This talk is my first speaking engagement at the University of Maryland about “Treating AIDS.” It is part of the Maryland Population Research Center’s Fall 2013 Seminar Series held on Monday, November 11, 2013.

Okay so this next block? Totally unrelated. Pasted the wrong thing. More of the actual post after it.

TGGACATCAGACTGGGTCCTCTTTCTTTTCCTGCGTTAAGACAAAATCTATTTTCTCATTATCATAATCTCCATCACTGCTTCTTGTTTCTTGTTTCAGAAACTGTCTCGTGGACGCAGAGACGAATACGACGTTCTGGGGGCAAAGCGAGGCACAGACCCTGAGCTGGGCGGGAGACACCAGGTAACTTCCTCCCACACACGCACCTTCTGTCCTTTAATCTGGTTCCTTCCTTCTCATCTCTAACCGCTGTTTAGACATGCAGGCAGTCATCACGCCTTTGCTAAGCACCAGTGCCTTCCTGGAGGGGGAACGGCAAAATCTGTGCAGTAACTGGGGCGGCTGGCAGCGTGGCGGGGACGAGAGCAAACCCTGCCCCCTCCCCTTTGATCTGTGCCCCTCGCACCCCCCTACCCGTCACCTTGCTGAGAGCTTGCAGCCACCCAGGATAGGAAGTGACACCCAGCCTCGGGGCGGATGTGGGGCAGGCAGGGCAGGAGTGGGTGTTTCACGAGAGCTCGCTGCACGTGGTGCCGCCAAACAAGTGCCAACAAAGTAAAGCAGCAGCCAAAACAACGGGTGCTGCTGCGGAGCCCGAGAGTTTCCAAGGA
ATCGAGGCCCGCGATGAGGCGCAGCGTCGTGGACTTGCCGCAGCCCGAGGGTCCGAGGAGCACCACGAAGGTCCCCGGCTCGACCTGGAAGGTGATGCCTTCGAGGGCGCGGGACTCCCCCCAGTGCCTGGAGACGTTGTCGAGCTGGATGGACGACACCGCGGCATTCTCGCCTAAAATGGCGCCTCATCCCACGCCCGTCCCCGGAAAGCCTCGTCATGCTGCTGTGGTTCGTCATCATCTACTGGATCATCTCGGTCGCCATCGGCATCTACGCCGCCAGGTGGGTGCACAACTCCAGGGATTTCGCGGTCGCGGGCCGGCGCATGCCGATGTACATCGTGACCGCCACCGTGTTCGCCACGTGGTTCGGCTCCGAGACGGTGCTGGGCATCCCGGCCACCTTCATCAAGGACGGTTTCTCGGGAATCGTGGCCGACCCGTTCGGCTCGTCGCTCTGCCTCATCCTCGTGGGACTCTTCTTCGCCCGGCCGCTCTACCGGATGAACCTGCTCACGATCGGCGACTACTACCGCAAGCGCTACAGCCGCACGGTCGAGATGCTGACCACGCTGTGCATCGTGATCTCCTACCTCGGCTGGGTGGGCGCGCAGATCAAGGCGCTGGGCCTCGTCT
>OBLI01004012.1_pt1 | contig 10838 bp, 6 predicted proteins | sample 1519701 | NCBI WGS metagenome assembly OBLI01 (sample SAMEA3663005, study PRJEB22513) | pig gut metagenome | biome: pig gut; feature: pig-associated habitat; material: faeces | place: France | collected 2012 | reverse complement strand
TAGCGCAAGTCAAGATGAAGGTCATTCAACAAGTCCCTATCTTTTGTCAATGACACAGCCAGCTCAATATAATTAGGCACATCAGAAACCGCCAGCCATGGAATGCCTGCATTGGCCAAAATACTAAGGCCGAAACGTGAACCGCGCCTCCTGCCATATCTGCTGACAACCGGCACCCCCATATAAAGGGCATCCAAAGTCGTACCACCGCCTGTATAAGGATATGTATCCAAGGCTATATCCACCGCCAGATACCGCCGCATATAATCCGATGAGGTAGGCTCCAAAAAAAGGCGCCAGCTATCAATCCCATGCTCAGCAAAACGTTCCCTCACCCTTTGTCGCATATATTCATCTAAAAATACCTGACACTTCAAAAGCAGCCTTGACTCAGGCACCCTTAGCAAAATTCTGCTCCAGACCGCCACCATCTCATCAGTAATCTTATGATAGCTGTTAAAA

Taken from a chapter from “Treating AIDS,” this talk explores how HIV / AIDS prevention experts have become increasingly focused on communities and their cultures as the site of risk and, consequently, targeted interventions. In response to calls to promote health equity by addressing social and structural determinants of health, HIV/AIDS prevention science is continually shifting its priorities from individual-level interventions to those that target communities. This has necessitated a change in how risk is conceptualized, moving from predominantly biological (race, age, and gender) and behavioral (heterosexual and homosexual) categories of risk, to discourses of culture as inherently related to risk. Using ethnographic evidence from long-term engaged fieldwork, I demonstrate that this shift in practice has diluted notions of community, conflated behavioral and biological traits with culture, and reformulated the concepts of culture and community as essentialized and fixed entities. This has the effect of naturalizing the categorization of people by behavioral risk and, in turn, linking particular diseases to social categories of people. This move in HIV/AIDS prevention toward a community-level focus also overlooks the complex ways in which Haitians conceptualize community as a site of both disengagement and belonging.